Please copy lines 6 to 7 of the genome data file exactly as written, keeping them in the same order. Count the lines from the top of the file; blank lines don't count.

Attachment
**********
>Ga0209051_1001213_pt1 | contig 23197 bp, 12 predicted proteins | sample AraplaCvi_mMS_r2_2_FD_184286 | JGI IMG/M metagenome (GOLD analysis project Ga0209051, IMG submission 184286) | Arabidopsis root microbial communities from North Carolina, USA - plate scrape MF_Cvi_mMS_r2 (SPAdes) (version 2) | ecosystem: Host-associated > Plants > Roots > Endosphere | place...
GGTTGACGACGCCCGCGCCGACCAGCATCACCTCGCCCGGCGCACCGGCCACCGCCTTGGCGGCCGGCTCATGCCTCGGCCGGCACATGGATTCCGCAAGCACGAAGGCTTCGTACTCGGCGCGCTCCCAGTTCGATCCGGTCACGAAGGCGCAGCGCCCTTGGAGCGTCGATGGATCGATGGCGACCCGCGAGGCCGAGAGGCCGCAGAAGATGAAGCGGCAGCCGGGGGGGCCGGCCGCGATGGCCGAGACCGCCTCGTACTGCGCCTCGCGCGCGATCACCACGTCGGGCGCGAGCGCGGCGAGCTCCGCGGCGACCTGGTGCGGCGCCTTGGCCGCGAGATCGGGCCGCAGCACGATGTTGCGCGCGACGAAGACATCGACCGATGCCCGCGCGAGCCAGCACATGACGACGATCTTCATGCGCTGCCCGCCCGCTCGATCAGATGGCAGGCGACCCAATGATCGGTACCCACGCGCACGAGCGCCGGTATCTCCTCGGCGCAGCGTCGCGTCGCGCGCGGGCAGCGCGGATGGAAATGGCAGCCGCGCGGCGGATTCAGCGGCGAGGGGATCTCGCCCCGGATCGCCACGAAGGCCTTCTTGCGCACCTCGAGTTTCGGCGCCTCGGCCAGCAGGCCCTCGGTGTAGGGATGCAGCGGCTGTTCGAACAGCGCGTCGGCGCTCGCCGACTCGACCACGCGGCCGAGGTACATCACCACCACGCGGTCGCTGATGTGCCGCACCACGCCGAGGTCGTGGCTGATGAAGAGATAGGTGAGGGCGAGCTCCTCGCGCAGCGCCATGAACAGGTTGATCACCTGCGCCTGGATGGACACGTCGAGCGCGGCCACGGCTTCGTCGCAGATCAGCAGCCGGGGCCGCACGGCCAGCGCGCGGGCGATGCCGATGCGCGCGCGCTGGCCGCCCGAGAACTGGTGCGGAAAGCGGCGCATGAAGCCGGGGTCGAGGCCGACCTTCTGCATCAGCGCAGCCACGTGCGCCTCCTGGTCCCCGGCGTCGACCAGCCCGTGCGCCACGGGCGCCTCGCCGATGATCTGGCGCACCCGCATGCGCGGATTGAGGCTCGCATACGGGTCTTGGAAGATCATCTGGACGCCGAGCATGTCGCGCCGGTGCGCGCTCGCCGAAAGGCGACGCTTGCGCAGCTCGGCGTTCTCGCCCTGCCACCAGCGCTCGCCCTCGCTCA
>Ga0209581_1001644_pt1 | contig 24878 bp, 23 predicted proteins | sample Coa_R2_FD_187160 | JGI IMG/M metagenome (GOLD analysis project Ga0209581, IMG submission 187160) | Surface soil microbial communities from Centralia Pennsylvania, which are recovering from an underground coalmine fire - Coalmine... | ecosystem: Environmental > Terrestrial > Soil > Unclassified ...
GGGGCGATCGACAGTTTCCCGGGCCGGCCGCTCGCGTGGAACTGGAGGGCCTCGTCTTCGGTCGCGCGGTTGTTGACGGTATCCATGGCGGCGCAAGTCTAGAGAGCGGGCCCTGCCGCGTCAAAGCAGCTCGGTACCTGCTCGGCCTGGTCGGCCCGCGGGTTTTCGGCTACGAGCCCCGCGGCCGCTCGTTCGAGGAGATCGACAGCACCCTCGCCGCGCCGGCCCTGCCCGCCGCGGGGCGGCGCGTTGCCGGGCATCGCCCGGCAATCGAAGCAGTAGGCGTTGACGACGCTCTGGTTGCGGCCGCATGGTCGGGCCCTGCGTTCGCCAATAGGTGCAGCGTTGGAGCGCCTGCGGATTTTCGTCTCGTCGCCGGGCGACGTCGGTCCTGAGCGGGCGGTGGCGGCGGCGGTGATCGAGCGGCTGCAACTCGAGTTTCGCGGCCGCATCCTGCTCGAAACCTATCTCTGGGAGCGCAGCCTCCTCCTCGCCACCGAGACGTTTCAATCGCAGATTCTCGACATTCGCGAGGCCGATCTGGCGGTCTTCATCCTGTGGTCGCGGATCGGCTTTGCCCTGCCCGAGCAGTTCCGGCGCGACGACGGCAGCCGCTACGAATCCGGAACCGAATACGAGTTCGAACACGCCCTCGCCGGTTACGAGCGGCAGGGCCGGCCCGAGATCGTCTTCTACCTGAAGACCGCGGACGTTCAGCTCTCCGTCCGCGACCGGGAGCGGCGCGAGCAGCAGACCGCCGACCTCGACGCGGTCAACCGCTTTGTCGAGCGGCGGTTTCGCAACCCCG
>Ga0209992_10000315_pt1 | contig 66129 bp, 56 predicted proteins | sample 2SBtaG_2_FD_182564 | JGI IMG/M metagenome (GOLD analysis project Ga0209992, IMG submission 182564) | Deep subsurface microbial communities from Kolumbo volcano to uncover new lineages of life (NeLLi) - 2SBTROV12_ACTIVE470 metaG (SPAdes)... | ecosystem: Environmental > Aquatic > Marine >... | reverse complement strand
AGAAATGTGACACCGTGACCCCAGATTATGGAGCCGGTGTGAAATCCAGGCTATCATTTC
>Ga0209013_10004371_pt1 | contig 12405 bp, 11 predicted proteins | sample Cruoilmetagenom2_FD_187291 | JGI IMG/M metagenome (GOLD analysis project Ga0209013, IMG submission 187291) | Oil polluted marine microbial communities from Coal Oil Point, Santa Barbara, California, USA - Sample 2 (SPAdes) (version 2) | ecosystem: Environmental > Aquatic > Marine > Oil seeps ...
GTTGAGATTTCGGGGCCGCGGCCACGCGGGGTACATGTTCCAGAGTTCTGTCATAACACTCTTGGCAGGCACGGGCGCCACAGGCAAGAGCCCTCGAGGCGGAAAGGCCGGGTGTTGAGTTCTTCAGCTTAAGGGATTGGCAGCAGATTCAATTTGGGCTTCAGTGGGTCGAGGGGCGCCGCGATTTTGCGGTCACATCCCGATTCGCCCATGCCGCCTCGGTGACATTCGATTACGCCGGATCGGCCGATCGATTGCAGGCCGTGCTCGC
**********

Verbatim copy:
AGAAATGTGACACCGTGACCCCAGATTATGGAGCCGGTGTGAAATCCAGGCTATCATTTC
>Ga0209013_10004371_pt1 | contig 12405 bp, 11 predicted proteins | sample Cruoilmetagenom2_FD_187291 | JGI IMG/M metagenome (GOLD analysis project Ga0209013, IMG submission 187291) | Oil polluted marine microbial communities from Coal Oil Point, Santa Barbara, California, USA - Sample 2 (SPAdes) (version 2) | ecosystem: Environmental > Aquatic > Marine > Oil seeps ...